An even greater concern is the possible impact of the trade war developing between the United States and China. Optimists say that the tariffs imposed by the two countries on each other’s exports only affect a relatively small proportion of each country’s GDP, but such calculations don’t take in the adverse effects these measures are beginning to have on business confidence. Modelling by the International Monetary Fund in its latest World Economic Outlook, published last week, suggests that their effects on business confidence and market sentiment could be at least as large as their direct impact on growth. And while confidence among American small businesses remains near a four-decade high, confidence among chief executives of larger companies, who are more exposed to international trade, has fallen to its lowest level in two years.

Australia’s own Reserve Bank echoed these concerns on Friday in its latest Financial Stability Review. Although the direct impact of the measures announced to date has been “relatively modest,” it said, if the “imposition of trade barriers were to intensify, or if it materially affected business sentiment and decisions, the negative impacts on economic growth could be more significant.”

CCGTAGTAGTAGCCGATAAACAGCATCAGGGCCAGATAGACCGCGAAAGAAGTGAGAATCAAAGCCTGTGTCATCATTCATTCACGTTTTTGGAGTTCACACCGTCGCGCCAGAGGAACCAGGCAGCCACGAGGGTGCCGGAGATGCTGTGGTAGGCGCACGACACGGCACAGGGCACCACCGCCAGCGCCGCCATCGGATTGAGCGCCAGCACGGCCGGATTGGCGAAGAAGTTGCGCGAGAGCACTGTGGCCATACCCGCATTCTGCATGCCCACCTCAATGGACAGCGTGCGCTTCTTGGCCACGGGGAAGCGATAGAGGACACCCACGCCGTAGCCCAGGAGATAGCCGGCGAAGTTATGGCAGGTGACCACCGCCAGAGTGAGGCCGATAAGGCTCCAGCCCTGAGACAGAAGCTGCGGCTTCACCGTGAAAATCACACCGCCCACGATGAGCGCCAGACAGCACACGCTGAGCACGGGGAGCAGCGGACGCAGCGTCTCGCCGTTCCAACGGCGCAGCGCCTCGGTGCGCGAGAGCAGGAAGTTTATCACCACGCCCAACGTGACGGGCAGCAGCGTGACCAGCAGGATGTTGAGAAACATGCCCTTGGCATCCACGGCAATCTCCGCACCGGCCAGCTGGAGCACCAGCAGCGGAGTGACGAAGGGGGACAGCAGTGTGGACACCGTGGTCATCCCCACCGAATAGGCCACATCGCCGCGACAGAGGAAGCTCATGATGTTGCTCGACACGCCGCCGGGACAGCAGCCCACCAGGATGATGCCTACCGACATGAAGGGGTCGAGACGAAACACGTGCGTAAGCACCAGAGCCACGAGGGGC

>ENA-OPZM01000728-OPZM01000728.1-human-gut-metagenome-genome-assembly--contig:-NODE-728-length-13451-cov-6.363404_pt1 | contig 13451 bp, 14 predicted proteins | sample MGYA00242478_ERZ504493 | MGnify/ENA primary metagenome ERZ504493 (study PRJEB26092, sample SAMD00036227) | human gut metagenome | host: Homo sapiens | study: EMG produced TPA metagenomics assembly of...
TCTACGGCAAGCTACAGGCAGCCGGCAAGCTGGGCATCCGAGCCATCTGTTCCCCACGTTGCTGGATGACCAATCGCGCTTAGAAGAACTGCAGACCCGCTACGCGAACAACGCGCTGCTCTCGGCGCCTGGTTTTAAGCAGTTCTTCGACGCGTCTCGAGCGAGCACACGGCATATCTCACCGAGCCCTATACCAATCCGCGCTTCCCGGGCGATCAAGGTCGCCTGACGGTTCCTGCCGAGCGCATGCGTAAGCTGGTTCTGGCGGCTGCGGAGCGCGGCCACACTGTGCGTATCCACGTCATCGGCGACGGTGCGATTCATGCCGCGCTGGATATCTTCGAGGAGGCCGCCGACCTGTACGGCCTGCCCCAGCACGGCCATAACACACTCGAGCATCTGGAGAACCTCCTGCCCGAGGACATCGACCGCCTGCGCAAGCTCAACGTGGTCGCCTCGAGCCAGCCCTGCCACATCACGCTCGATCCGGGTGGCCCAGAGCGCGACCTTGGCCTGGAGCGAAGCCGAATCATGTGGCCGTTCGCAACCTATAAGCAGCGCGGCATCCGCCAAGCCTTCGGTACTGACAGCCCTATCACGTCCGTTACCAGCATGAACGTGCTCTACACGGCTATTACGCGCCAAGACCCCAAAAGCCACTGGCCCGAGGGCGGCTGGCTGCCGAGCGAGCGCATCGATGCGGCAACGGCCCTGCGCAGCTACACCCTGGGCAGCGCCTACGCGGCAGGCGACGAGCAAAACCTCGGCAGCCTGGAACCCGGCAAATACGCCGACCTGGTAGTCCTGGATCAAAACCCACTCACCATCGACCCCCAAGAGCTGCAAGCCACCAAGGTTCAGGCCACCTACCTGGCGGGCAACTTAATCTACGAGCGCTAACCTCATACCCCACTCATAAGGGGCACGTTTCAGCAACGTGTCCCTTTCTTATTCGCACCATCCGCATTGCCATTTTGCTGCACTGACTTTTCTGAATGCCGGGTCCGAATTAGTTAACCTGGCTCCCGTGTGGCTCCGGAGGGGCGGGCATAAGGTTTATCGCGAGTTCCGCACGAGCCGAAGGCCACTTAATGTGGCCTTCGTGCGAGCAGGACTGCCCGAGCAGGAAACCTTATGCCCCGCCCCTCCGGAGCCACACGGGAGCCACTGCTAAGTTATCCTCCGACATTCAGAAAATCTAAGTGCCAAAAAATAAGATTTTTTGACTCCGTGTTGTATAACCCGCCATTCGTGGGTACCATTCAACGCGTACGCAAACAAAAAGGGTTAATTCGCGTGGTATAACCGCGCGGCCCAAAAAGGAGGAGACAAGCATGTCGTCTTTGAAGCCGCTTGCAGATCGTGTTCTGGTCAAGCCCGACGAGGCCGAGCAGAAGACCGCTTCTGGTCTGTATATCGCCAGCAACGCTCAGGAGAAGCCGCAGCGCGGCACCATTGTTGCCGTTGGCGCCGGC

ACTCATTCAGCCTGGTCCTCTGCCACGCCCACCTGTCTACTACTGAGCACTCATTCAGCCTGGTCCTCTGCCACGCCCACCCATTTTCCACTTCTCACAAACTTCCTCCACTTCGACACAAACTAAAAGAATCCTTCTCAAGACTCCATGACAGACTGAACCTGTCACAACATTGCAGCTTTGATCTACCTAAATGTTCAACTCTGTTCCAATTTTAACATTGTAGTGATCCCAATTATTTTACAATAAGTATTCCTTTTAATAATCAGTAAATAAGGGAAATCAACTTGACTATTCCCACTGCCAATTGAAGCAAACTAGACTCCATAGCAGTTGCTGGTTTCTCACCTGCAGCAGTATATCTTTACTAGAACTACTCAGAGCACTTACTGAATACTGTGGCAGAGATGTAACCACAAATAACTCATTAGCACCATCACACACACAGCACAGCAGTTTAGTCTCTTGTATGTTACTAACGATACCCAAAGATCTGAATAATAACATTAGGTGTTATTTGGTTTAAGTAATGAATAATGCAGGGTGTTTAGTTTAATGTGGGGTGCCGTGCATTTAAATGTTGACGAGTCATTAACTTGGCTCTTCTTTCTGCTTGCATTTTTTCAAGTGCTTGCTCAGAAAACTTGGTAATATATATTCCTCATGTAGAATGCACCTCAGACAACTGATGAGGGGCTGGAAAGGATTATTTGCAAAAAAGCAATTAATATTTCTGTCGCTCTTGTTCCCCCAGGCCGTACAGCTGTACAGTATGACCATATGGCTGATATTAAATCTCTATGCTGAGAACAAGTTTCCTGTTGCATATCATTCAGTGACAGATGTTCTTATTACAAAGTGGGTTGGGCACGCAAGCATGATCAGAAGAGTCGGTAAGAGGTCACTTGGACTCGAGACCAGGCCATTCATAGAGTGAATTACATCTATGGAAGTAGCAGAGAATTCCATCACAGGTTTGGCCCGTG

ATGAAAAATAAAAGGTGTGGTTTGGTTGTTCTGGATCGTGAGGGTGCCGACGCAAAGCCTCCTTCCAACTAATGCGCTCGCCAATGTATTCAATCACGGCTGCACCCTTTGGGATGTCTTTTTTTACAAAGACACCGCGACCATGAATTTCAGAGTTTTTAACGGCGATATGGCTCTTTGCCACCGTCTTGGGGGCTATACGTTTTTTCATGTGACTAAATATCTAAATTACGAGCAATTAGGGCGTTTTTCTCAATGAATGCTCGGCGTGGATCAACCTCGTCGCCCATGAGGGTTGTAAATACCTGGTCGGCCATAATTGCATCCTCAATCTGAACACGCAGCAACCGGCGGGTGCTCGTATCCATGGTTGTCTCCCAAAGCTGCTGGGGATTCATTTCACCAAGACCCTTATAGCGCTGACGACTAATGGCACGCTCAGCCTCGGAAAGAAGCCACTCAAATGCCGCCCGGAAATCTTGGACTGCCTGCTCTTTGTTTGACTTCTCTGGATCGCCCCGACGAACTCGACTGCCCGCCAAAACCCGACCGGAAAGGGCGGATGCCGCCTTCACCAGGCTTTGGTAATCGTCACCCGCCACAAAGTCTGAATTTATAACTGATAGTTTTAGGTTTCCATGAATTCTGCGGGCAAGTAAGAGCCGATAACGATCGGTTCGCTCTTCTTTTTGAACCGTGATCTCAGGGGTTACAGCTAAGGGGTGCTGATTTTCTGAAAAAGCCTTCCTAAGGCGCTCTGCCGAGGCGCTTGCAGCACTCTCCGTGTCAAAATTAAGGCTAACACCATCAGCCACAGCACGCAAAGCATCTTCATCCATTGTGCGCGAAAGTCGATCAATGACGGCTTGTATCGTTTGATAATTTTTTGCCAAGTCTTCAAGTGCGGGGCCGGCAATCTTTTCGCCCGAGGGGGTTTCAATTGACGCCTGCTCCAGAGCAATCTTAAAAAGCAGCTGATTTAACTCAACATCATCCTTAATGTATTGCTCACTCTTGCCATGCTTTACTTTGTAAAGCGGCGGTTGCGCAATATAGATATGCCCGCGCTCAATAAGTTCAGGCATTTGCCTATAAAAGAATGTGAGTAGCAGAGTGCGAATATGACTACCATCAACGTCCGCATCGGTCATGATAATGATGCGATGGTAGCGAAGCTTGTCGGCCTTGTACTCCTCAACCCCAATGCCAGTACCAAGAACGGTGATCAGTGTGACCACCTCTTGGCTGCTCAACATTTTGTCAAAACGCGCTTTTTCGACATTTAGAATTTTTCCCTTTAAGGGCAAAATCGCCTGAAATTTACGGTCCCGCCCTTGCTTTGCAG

The Financial Stability Review also pointed to another potential risk for stockmarkets highlighted by last week’s upheavals. In addition to the boost that low risk-free rates have been giving asset prices in recent years, “the compensation that investors require for bearing risk” — when they invest in equities, or corporate debt, rather than in government bonds — “is also low.” This means that there is “a heightened possibility that an increase in expected or realised inflation, or a negative growth shock, could result in a significant and widespread rise in volatility and repricing in financial assets” (those last few words being central bank–speak for “lower prices”).

It would be a brave call to say that last week’s sharp falls on Wall Street represent the beginning of a bear market in US stocks. We’ve had two similar episodes earlier this year, and last week ended on an up note. But there seem to be more things that could possibly go wrong, and aren’t “in the price,” than there are things that could go right. Most of the things which could go right are already factored in by investors.

In particular, the era of cheap money is drawing to a close. And that must imply a different investment environment from that of the past few years. •